As we push into the back half of the season, there are very few inter-conference match-ups left on the college hockey schedule. Arguably the biggest comes this weekend when #15 Northern Michigan travels to Ithaca, New York for a pair of games against #1 Cornell in a series that we will likely be pointing back to when the final NCAA bracket is decided in mid-March.
Northern Michigan seemed ready to take a small step backwards in the third season of head coach Grant Potulny. The Wildcats had won 20+ games in each of Potulny’s first two seasons, but a disastrous end to the month of November made a third 20-win season look like a longshot. The Wildcats were swept by Upper Peninsula rivals Michigan Tech and they had an ugly split at Alabama-Huntsville, which remains the Chargers’ only win of the season.
The Wildcats were middling near 30th in the Pairwise rankings heading into their lone series in the month of a December against WCHA leaders Minnesota State. After losing the first night, Northern Michigan rebounded with a Saturday night win. A road sweep at Bowling Green to open the new year, followed by holding serve at home against Alaska-Anchorage moved the Wildcats to 15th in the Pairwise, and at least in the conversation for an NCAA Tournament bid. It’s still an uphill climb—the Wildcats are projected to need to win around 9-11 of their remaining 14 regular season games to have a shot at an at-large bid heading into the WCHA playoffs, and some road wins over Cornell, which should carry some hefty RPI bonus points, would be a huge help.
Cornell, meanwhile, has been one of the top teams in the country the entire season. Their traditional Ivy League late-start helped keep them under the radar a bit, but they have played exceptional hockey. Their only loss of the season came in December in a one-off road game against Dartmouth. Barring sub-.500 hockey the rest of the way, Cornell will almost definitely be in the NCAA Tournament this year. From here on out, they’re likely playing for a #1 seed in the tournament. Anything but being swept this weekend likely keeps them there.
Diving into the stats, it’s no surprise that Cornell is led by their usual strong defensive play. The Big Red allow just 1.47 goals per game, which somehow, doesn’t lead the country(Minnesota State is a spot ahead of them at 1.37). Less characteristic is that they are also getting it done on the offensive end as well. They rank 6th nationally in scoring offense at 3.67 goals per game. They don’t shoot at a particularly high volume, but have made their shots count, scoring on 12.1% of their shots, sixth nationally. Part of that comes from an extremely efficient power play. They’ve scored on 27.3% of their man advantages, which also ranks in the top 10 nationally.
Northern Michigan is nearly as strong as Cornell offensively. They rank T-8th nationally in goals per game, with the 14th-best power play in the nation. But they’re not nearly as strong defensively. The Wildcats allow 2.82 goals per game, which ranks 34th nationally.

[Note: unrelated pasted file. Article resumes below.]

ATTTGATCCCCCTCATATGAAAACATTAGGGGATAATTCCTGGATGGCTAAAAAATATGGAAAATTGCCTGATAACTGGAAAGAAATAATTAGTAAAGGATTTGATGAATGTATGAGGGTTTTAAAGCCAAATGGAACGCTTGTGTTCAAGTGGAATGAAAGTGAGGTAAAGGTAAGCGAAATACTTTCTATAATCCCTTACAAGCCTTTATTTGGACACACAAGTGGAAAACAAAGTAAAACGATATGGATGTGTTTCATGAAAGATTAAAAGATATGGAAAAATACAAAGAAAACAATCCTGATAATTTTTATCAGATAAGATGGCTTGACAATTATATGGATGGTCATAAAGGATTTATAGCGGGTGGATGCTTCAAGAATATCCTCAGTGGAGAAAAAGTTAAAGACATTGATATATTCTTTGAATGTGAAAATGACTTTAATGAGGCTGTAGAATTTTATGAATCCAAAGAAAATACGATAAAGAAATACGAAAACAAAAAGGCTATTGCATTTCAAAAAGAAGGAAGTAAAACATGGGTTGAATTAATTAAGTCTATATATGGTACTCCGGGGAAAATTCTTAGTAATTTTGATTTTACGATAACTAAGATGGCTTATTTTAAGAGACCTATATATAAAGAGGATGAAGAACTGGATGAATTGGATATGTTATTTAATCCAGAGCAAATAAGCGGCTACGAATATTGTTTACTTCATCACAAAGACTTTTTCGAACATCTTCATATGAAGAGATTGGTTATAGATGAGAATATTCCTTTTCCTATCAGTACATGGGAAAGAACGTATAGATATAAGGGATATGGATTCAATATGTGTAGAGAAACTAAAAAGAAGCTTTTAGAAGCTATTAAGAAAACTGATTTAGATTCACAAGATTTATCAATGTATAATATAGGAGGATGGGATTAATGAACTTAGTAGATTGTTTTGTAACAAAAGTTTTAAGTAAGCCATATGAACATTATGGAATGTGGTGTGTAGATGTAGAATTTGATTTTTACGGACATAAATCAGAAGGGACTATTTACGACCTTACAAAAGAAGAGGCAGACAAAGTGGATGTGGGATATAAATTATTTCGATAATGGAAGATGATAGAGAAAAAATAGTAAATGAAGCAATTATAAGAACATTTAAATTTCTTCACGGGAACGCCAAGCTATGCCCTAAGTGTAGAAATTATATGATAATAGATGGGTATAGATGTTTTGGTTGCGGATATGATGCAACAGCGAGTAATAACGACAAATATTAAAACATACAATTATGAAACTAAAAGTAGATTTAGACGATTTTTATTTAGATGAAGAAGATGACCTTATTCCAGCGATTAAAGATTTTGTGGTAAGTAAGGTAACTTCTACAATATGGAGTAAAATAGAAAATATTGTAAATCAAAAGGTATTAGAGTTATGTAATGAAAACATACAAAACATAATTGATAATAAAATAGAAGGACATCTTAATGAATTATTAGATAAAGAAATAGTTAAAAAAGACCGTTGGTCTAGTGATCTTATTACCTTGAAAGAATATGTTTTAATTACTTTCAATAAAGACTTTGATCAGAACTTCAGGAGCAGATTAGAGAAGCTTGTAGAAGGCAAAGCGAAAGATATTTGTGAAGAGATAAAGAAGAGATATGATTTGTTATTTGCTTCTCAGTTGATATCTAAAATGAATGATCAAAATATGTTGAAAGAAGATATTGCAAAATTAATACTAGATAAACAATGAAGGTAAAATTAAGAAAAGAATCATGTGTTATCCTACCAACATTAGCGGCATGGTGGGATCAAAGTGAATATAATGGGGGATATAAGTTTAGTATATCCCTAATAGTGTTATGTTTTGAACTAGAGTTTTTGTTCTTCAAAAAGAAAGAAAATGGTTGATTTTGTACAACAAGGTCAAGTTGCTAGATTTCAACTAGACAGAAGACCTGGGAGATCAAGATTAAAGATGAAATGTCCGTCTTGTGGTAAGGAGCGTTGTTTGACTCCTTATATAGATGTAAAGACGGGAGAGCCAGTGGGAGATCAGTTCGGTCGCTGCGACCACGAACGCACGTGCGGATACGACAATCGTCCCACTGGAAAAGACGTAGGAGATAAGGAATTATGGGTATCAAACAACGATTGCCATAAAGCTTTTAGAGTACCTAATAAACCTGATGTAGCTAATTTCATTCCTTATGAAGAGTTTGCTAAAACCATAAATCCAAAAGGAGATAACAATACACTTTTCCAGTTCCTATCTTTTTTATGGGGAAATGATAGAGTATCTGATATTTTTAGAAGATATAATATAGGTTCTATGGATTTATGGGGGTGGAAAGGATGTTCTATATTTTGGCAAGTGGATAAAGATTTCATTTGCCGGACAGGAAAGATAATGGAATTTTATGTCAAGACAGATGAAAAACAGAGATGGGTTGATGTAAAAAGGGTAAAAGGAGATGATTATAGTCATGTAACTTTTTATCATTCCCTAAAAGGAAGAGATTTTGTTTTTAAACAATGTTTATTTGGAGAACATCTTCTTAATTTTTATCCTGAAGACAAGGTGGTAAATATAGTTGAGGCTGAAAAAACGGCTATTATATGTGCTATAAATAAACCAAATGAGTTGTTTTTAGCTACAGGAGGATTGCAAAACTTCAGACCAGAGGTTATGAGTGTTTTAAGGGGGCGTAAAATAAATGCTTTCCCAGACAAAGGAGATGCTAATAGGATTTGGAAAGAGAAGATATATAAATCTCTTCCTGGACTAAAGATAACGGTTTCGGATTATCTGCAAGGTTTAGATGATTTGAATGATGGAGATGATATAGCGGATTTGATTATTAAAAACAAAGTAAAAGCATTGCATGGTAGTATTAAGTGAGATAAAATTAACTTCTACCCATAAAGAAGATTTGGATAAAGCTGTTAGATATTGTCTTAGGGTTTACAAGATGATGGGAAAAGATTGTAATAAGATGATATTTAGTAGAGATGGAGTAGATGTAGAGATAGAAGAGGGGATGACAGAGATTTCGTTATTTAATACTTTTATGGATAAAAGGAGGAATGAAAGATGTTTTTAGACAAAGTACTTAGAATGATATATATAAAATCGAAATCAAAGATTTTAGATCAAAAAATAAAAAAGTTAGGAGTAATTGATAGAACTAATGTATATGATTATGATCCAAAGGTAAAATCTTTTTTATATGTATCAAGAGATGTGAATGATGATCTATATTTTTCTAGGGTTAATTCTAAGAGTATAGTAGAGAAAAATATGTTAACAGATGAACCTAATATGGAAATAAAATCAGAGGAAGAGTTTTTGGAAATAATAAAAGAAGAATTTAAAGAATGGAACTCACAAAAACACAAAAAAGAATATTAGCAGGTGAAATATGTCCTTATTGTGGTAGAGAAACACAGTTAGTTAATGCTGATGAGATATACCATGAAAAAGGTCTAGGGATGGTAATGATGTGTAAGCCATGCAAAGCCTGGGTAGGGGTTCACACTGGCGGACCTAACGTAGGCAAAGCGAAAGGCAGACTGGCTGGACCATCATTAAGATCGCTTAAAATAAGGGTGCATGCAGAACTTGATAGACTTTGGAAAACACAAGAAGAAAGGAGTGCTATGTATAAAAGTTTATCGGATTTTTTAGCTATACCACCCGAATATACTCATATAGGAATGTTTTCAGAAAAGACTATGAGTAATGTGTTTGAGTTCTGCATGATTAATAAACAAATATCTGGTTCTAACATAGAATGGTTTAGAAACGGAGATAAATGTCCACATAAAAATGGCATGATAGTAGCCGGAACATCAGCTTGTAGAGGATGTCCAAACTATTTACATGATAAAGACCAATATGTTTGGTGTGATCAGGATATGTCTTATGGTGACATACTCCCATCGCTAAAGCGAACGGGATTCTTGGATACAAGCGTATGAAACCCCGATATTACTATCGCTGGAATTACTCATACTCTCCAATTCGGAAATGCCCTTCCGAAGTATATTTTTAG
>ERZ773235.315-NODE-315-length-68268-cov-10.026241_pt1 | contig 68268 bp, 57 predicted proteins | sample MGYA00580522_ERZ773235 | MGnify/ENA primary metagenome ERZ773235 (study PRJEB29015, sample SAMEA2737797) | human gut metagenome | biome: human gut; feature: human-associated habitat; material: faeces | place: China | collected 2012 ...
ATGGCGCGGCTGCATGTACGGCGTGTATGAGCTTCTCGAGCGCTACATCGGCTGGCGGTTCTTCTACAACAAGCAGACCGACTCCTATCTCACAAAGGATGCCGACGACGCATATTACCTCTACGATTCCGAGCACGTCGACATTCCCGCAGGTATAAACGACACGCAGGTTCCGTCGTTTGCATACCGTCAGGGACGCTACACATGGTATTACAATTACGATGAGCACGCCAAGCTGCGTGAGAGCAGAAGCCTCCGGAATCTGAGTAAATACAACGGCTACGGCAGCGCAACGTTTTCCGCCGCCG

Special teams should play a huge role in this series. While, as mentioned, both teams are very strong with the man advantage, they’ve been dreadful at killing penalties. Northern Michigan creeps barely above the mean at 82.1%, 28th nationally, but Cornell is the third-worst team in the country at killing penalties. They largely mitigate that, however, by also being in the bottom 10 for penalty minutes per game.
Individually, the Wildcats are led by diminutive sophomore Griffin Loughran, who is tied for the national lead with 17 goals on the season, already more than doubling the total from his freshman season. Twelve of his goals have come at even strength, a number which is also tied for the national lead, though his numbers are somewhat inflated by a nation-leading four empty-net goals as well.
They get their secondary scoring from Vincent de Mey, whose 12 goals gives the Wildcats two strong scoring lines. Combined, Loughran and de Mey have scored about 37% of Northern Michigan’s goals this season.
Cornell has still only played 15 games, so they don’t have anybody that ranks highly in counting stats, but junior forwards Morgan Barron and Brenden Locke are both averaging a point or better per game, which is good enough to put them in the top-50 nationally in that category. Barron and Locke have scored about 30% of Cornell’s goals this season.
From that standpoint, the two teams look fairly similar: Both with two very good, but not necessarily great scorers, backed by a pretty solid surrounding cast.
Predictions are futile, but this series feels like it comes down to how well Cornell can stay out of the penalty box. Cornell is the stronger team defensively, and should win the battle 5-on-5, but too many opportunities for a pretty competent power play against Cornell’s horrendous penalty kill could be an equalizer.